Do we need branches of foreign universities?
When the Tigers roared against the three lions, there was another surprise waiting for us on the cricket ground; a brand positioning of a foreign university. The emblem on the field declared that a second-tier university had opened its branch in Bangladesh. According to the university's website, it is ranked in the QS "most improved" category, which probably suggests its future potential. Its position among the top 10 Malaysian universities is no guarantee that it is a world-class one.
In recent years, Malaysia has become a preferred academic destination for many Bangladeshi students for several reasons. Their tuition fees are comparatively lower than in Anglophone countries. Many parents prefer sending their children to an Asian country because of its geographical proximity and cultural similarity. The local interest in the regional universities has probably teased them to extend their catchment area of overseas students. They have ventured to come to source countries to secure their business interests. According to a press report, another Chinese university is all set to launch its branch in Bangladesh.
Those who permitted these overseas educational institutions must have thought these universities would give the local universities a run for their money, forcing them to improve quality, at least in theory. I am trying to rationalise their decisions for my consumption. The logic, however, prompts me to a parental coaxing that my generation grew up with. There was always this cousin or dad's boss's child in the office who was better than us in every way. "You need to drink the water from his/her washed feet," our parents would occasionally poke.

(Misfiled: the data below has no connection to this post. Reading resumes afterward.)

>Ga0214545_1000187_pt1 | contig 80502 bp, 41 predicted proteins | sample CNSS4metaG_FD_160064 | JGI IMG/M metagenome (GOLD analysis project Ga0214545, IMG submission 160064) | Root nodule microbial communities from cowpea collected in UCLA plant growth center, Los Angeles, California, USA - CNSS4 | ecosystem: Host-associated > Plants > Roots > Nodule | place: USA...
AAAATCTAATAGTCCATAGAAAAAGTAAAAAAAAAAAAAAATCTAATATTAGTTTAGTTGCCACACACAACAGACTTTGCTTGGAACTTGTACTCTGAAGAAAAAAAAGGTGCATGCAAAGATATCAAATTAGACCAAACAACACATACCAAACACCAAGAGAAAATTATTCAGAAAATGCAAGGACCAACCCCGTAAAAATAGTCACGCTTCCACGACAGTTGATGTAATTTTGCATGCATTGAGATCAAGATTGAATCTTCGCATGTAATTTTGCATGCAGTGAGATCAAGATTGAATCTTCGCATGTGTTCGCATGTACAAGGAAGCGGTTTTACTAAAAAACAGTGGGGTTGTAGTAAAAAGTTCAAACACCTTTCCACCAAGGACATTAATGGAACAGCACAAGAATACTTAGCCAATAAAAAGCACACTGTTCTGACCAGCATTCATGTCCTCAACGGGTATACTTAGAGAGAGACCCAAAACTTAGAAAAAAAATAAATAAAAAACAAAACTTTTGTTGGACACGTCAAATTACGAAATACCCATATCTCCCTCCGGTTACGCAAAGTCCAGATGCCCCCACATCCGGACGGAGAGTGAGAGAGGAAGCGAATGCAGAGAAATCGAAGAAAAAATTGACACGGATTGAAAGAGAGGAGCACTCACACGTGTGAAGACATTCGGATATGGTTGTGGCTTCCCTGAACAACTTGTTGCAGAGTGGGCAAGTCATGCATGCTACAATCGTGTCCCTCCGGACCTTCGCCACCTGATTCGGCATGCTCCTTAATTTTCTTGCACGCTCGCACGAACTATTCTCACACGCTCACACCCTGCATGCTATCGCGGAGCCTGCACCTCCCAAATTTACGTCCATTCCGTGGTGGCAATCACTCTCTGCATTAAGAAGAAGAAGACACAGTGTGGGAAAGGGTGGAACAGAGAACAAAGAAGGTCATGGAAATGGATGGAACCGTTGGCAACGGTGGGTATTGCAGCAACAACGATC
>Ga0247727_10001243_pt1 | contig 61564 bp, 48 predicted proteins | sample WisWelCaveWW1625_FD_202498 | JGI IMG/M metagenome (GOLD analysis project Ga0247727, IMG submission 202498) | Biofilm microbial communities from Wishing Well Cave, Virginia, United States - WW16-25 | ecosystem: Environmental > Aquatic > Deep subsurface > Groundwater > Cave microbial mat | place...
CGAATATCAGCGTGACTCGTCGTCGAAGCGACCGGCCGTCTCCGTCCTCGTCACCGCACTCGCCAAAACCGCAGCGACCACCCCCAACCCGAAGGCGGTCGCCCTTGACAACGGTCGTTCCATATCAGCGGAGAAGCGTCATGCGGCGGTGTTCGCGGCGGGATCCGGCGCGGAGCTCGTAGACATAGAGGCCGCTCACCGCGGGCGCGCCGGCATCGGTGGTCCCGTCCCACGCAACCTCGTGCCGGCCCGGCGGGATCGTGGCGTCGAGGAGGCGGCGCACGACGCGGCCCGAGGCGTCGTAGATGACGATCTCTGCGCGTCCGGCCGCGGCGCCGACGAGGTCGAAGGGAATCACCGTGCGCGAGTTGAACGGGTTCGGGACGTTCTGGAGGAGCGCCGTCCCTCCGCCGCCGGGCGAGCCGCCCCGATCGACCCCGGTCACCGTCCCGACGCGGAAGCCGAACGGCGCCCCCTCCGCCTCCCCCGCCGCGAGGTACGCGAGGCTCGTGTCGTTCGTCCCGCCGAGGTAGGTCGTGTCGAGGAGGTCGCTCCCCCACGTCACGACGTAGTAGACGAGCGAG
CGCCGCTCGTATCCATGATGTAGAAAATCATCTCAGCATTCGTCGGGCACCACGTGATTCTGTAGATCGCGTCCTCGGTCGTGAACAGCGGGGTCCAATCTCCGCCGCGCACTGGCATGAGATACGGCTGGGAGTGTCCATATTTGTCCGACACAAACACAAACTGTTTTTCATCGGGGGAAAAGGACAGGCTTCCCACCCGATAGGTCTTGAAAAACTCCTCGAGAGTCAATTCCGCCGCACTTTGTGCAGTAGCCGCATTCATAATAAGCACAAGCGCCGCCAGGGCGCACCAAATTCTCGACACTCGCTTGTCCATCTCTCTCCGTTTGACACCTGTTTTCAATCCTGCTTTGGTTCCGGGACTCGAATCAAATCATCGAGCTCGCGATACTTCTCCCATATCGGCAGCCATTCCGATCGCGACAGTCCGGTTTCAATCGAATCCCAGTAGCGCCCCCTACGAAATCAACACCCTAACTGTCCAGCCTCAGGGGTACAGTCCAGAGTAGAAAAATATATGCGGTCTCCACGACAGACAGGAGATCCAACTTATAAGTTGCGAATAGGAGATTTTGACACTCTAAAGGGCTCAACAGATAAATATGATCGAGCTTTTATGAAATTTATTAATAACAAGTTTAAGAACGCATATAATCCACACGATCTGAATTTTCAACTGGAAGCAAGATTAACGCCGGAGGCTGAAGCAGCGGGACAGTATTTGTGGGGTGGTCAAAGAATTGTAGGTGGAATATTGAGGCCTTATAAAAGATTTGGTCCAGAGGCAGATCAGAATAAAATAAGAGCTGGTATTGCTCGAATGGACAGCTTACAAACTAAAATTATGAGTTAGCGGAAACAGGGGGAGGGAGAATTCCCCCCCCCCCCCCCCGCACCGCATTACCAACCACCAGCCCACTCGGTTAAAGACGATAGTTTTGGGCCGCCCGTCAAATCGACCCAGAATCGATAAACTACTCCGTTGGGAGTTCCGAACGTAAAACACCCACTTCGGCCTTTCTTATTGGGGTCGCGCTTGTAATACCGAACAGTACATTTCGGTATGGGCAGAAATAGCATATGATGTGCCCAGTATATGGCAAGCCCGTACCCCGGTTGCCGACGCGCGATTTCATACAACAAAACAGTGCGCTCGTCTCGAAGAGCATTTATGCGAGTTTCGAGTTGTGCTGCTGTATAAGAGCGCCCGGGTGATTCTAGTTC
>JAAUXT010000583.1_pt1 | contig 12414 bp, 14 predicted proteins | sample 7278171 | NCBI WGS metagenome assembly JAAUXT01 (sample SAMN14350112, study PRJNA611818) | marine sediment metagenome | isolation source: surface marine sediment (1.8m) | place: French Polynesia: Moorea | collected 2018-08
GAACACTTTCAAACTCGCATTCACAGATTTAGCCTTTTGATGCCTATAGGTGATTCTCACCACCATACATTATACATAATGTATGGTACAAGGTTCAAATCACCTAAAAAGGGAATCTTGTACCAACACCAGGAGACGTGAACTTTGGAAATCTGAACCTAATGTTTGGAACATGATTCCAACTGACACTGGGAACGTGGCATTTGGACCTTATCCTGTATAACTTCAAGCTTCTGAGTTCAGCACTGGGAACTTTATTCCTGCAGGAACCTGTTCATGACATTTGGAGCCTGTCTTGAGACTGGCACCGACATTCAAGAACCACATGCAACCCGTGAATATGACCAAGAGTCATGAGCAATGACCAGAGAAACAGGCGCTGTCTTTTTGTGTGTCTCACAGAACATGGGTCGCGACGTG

Of course, competition is (un)healthy. After my hiatus at a private university, I have recently resumed my professorial post at the oldest public university. I can see how sincerely Dhaka University is trying to adapt to the demands of the time. They are focusing on in-house faculty and curricula development guided by the prescription of the University Grants Commission's (UGC) quality assurance framework. The outdated recording system and bureaucratic practices of public universities make them weak candidates in the ranking yardstick. In other words, it does not have the right system in place to present its activities. The universities do not have an automated resource management system to quantify their teaching-related services. Unless the research outputs are published in the portals of a selected few data management agencies, their fate becomes those of desert roses: they bloom without any audience to appreciate them.
Any patriotic policymaker will prioritise improving the health of local institutions by first trying to understand the nature of the ills affecting the system before bringing in a foreign remedy. The introduction of foreign universities follows the same principle of various premium cricket leagues, I believe. In the Indian Premier League (IPL) or Bangladesh Premier League (BPL), local players get the opportunity to rub shoulders with big players, watch them play from proximity, and pick up ideas from sharing the dressing rooms. The stock of local players improves with foreign players in the vicinity. No wonder, the Malaysian university announced itself on the cricket ground as it knows its target audience.
Having a university in a locality is considered to be a prestige symbol. And to boost the ego of some local leaders, we have allowed education to spread thin. Our insistence on quantity has made us compromise quality.